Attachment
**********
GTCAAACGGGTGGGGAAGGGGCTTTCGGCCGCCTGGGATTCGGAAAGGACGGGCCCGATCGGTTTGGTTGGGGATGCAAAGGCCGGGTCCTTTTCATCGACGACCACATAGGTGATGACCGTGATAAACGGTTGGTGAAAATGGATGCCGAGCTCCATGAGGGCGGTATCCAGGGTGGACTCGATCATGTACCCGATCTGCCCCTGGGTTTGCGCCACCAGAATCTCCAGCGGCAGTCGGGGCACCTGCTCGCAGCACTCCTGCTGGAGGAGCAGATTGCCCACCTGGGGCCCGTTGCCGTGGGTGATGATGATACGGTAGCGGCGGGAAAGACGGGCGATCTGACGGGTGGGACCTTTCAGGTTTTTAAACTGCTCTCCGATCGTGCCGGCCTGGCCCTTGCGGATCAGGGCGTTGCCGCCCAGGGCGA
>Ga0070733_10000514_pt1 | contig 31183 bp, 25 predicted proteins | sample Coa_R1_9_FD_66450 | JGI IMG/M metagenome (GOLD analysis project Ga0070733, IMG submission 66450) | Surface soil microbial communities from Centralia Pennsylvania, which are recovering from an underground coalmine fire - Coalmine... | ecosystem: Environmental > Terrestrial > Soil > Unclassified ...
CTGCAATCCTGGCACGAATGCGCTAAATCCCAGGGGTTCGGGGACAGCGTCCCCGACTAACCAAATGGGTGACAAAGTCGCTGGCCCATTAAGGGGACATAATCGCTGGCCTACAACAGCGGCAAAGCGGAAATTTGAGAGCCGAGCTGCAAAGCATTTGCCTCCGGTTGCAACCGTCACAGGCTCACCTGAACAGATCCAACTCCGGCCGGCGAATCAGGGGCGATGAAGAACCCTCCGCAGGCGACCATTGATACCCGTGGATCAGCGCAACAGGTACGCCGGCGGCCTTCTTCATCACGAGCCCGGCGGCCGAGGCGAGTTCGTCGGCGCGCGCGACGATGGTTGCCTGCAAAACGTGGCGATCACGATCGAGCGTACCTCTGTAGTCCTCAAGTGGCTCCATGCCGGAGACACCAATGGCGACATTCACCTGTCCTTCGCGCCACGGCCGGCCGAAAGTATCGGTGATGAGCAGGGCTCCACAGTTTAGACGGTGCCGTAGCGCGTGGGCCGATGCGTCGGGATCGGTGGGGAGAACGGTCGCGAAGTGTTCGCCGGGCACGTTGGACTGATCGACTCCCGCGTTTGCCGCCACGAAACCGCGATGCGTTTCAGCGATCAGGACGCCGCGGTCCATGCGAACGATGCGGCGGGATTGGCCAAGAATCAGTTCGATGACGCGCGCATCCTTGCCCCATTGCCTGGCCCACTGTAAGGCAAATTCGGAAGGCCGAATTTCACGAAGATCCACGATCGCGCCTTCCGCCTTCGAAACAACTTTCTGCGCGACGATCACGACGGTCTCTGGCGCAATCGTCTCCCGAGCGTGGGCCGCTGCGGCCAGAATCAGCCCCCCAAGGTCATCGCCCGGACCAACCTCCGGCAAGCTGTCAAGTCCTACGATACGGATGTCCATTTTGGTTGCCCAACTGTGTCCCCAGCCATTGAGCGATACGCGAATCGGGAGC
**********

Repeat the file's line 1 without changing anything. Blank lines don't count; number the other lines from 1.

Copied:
GTCAAACGGGTGGGGAAGGGGCTTTCGGCCGCCTGGGATTCGGAAAGGACGGGCCCGATCGGTTTGGTTGGGGATGCAAAGGCCGGGTCCTTTTCATCGACGACCACATAGGTGATGACCGTGATAAACGGTTGGTGAAAATGGATGCCGAGCTCCATGAGGGCGGTATCCAGGGTGGACTCGATCATGTACCCGATCTGCCCCTGGGTTTGCGCCACCAGAATCTCCAGCGGCAGTCGGGGCACCTGCTCGCAGCACTCCTGCTGGAGGAGCAGATTGCCCACCTGGGGCCCGTTGCCGTGGGTGATGATGATACGGTAGCGGCGGGAAAGACGGGCGATCTGACGGGTGGGACCTTTCAGGTTTTTAAACTGCTCTCCGATCGTGCCGGCCTGGCCCTTGCGGATCAGGGCGTTGCCGCCCAGGGCGA